House Passes Bill to Reduce Suicide Deaths

DENVER, CO– The House today passed legislation sponsored by Representatives Lindsey Daugherty and Janice Rich to reduce suicide deaths in Colorado.

“Far too many Coloradans have felt the gut-wrenching sadness and heartbreak of a suicide attempt,” said Rep. Lindsey Daugherty, D-Arvada. “Today, we’re taking action to ensure that Colorado has a comprehensive approach to stopping suicide deaths. The bill expands a critical grant program so that more students and teachers are trained to support youth in crisis. Importantly, by focusing on the aftermath of a suicide attempt, the bill ensures individuals and communities have the support they need to prevent future tragedies.”

HB21-1119  expands the Crisis and Suicide Training Grant Program to include “‘train-the-trainer” programs at public schools and funds peer-to-peer specialist programs that help students support their classmates. The bill incorporates postvention and follow-up care into the state’s comprehensive suicide prevention approach to support individuals and communities in the aftermath of a suicide attempt. Importantly, CDPHE will update the department’s suicide prevention resources to include region-specific information for primary care providers on how to recognize and respond to suicidal patients, including information that can be shared with patients and information for health facilities to share upon a patient’s release.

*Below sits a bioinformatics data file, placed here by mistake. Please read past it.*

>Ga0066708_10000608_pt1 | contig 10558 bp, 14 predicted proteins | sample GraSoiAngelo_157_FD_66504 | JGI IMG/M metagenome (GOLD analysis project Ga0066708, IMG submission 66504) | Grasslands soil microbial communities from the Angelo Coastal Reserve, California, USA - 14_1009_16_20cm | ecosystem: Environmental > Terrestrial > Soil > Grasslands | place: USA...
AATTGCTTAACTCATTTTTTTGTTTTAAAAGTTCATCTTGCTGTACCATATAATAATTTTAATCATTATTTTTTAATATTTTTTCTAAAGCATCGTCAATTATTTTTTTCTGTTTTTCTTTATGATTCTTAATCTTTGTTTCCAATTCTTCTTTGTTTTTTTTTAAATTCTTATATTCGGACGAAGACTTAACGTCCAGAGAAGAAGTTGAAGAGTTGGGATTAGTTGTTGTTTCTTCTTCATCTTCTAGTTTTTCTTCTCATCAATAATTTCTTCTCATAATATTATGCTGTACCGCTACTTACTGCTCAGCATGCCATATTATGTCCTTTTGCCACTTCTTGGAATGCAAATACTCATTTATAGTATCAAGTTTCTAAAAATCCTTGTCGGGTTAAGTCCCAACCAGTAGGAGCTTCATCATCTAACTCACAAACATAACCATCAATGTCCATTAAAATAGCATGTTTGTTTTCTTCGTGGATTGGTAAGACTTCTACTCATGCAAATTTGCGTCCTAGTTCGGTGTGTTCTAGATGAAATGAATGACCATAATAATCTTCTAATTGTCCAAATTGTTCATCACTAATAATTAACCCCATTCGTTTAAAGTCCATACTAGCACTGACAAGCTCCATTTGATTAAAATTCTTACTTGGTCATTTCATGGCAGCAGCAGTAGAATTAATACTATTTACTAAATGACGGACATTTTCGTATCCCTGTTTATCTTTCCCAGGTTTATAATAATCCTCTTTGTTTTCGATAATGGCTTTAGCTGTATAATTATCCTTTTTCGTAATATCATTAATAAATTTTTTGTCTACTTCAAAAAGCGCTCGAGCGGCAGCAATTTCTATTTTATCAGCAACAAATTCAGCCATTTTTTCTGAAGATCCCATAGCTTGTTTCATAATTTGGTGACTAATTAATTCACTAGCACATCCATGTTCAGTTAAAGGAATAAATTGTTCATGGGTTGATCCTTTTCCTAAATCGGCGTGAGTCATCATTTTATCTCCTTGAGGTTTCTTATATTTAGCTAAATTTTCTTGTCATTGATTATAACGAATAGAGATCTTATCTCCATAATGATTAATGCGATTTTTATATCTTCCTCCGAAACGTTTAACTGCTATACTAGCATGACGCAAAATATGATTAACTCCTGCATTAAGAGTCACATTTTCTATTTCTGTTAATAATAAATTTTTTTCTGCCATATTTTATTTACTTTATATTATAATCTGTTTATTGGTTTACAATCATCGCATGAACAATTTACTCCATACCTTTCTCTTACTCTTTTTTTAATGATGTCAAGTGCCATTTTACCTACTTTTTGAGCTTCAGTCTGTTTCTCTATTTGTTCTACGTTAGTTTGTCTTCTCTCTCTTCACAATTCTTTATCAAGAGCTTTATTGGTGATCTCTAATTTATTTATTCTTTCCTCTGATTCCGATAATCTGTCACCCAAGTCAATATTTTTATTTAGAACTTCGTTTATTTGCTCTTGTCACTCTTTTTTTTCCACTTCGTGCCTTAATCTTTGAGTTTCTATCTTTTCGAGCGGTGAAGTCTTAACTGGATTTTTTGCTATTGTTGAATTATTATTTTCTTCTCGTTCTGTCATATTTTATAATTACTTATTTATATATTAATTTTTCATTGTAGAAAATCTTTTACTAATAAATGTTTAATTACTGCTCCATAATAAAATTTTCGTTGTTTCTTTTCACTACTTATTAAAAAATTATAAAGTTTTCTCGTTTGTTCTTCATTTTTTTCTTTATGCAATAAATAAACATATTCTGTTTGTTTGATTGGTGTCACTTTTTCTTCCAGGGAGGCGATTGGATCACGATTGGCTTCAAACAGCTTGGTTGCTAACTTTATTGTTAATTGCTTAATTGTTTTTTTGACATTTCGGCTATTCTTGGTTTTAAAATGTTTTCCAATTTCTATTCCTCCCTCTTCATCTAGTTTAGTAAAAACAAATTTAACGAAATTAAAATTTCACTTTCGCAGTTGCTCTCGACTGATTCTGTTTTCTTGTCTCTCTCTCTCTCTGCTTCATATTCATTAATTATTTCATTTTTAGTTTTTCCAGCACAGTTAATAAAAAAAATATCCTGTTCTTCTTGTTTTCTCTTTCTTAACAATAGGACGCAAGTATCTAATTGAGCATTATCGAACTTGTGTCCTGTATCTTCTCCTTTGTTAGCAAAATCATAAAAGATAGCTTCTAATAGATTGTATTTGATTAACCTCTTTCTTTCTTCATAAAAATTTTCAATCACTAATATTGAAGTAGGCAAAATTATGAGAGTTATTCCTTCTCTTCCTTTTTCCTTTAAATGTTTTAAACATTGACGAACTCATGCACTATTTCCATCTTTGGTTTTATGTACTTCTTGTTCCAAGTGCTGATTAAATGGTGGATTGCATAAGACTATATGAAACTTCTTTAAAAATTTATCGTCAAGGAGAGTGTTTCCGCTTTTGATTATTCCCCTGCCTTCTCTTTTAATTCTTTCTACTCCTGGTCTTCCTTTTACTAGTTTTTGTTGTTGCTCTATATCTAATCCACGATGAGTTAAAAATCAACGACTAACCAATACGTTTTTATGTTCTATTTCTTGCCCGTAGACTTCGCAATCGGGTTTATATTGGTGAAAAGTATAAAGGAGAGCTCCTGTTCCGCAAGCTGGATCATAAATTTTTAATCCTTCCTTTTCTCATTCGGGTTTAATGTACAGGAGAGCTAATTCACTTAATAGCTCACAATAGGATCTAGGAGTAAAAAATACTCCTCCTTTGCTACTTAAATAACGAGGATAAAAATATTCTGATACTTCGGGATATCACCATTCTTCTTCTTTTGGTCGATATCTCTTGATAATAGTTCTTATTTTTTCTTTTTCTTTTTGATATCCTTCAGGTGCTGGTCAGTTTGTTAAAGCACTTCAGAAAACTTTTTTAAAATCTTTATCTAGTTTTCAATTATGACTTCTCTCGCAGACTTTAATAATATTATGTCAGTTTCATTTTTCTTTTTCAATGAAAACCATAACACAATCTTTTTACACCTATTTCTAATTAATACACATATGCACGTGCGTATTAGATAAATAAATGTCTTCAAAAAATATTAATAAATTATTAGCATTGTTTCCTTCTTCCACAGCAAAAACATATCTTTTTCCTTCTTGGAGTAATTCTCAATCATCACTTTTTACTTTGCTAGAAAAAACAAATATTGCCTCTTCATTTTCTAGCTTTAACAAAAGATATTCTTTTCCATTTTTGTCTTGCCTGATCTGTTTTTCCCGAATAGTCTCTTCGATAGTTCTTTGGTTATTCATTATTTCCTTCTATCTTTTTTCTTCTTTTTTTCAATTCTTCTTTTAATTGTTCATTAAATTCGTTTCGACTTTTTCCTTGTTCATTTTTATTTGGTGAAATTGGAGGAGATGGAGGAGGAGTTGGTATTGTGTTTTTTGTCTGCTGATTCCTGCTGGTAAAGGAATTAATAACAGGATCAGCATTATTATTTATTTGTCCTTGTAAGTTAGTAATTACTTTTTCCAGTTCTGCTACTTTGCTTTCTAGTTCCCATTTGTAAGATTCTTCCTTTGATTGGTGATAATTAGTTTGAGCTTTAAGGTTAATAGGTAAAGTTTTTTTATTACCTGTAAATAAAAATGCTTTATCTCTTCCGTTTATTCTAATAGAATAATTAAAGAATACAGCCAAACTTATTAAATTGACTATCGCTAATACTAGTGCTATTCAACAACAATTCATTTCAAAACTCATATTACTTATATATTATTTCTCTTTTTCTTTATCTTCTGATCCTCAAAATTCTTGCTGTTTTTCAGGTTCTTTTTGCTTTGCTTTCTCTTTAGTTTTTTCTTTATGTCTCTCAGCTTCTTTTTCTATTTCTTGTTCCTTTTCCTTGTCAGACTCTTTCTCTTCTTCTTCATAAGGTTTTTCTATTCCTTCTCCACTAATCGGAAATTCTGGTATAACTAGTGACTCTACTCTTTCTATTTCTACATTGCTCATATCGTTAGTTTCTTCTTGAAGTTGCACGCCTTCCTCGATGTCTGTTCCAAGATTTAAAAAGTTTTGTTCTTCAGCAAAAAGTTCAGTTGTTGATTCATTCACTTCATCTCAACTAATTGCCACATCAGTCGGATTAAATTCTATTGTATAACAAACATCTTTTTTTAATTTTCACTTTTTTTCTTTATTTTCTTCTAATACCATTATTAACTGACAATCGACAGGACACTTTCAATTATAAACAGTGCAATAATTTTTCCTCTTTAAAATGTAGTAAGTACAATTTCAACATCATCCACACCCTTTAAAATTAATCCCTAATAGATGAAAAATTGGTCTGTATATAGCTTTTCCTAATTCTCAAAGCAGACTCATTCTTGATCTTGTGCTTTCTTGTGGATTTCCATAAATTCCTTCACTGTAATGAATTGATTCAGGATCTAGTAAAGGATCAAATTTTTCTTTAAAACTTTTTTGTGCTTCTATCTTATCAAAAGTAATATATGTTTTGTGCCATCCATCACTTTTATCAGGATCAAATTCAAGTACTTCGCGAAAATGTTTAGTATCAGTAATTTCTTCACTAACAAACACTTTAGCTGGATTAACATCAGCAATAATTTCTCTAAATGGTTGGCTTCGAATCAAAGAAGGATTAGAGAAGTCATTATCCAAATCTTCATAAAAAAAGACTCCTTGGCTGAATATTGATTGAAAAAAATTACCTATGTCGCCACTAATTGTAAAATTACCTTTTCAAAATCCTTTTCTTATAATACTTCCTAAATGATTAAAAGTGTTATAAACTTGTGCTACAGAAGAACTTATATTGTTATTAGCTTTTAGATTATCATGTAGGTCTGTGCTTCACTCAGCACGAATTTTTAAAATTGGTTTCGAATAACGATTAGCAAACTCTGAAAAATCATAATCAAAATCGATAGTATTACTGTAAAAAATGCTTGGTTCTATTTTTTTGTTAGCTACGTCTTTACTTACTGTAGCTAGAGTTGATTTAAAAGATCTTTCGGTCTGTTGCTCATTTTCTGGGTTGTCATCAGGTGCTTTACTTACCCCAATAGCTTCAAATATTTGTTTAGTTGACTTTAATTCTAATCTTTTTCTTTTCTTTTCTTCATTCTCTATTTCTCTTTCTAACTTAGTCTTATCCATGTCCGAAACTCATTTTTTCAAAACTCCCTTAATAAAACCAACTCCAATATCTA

Research shows that people who have known someone who died by suicide were 1.6 times more likely to have suicidal thoughts, 2.9 times more likely to have a plan for suicide themselves, and 3.7 times more likely to have attempted suicide. Suicide has become a far more common cause of death among peace officers, medical professionals, and school-aged children. Children or adolescents who know about a friend’s suicide attempt are nearly twice as likely to attempt suicide themselves.

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